Thursday, October 30, 2014

Just because you use video doesn't mean you've flipped your class. And just because you don't like the "flipped classroom" doesn't mean you shouldn't use video.

Long title. I know. It's late and I couldn't think of a shorter one.  Think of it as a title/thesis statement all in one.

~~

I am finding more and more that people in education use the word "flip" to refer to anytime students watch an instructional video.  That's frustrating to me.

For me, flipping my classroom was about
finding a way to support my students more in their learning, and to
better differentiate my instruction and time with them.  It was about
getting out of the front of the classroom and
allowing class time to be more focused on them, their questions, and their needs.  It was about
freeing up class time from lower-level direct instruction so students could have engaging mathematical discussions,
participate in inquiry and discovery activities,
create and solve their own problems (which requires higher levels of thinking and deeper understanding of the concepts), and
get individual or small group support if they needed without the fear or pressure of being surrounded by 39 of their peers.
There was time for inquiry and discovery.  
There was time for discussion and problem solving.
There was time for collaborative and "fun" activities.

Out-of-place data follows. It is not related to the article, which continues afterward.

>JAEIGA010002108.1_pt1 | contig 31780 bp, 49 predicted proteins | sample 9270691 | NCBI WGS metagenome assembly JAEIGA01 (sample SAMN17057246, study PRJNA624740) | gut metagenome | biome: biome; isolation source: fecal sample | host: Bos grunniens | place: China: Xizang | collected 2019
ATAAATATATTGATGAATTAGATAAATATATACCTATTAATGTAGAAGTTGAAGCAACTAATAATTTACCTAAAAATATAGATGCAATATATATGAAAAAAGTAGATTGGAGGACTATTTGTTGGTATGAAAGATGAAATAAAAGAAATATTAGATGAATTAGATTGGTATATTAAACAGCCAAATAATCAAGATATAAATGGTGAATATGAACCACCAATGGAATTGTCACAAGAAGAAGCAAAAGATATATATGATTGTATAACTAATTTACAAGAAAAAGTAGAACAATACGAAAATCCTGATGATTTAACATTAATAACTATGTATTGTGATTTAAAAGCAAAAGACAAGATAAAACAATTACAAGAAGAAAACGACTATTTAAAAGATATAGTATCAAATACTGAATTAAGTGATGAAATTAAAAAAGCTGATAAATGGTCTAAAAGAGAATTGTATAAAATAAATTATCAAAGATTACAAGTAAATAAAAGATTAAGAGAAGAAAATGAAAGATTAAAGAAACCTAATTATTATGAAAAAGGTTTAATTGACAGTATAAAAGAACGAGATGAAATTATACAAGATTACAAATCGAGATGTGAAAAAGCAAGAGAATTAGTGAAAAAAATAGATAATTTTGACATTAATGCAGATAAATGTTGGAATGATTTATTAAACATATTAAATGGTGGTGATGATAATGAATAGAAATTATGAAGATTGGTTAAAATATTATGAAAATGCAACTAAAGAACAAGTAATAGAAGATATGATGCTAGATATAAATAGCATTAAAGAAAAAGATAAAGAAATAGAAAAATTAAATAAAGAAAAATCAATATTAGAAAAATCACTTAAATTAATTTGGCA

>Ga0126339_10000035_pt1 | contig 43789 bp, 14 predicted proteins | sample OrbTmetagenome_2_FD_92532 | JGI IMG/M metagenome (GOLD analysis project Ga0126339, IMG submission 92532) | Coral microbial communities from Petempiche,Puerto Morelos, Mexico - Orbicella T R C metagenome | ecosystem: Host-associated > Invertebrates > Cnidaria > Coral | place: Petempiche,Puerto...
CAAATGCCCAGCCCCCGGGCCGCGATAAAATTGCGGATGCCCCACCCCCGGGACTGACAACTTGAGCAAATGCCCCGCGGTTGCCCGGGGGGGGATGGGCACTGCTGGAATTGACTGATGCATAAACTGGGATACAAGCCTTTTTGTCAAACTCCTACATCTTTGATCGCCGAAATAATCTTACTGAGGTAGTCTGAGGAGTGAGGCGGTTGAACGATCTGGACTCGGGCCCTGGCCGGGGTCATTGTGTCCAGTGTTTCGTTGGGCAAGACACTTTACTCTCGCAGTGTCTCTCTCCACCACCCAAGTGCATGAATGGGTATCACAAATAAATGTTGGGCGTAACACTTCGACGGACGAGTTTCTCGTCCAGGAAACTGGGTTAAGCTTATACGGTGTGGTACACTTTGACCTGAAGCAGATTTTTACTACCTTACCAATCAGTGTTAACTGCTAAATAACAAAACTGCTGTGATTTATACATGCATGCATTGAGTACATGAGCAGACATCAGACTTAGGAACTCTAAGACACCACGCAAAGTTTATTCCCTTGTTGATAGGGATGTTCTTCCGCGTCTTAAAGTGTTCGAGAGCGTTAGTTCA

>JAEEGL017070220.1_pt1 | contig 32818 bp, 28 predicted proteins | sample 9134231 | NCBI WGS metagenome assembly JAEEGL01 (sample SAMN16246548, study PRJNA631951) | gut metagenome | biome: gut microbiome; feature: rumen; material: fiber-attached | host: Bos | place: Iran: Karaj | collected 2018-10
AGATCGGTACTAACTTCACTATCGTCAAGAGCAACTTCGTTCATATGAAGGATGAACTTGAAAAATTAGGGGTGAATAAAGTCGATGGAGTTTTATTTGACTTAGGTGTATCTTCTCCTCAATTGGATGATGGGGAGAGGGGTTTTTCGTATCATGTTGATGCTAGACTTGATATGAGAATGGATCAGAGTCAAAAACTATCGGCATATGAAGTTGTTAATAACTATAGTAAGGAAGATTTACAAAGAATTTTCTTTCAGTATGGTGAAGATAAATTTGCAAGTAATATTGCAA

There was time for whole group "big idea" talking.
There was time for individualized, asynchronous formative assessment.  
There was time to re-watch a concept that was tricky.


Flipping my class gave me and my students more TIME to do what was more important, more valuable, and more challenging.  It opened up more opportunities for collaboration, communication, critical thinking, and creativity. It was a completely different environment with completely different learning activities, only made possible because direct instruction was removed from the group learning space.

I just happen to use video as an instructional tool to help free up that time.  It's not the video that makes my class flipped.  It's the mindset of answering the question: "What's the best use of of the face to face TIME you have with your students?"... and then going and doing that.

"Flipped Learning is a pedagogical approach in which direct instruction moves from the group learning space to the individual learning space, and the resulting group space is transformed into a dynamic, interactive learning environment where the educator guides students as they apply concepts and engage creatively in the subject matter."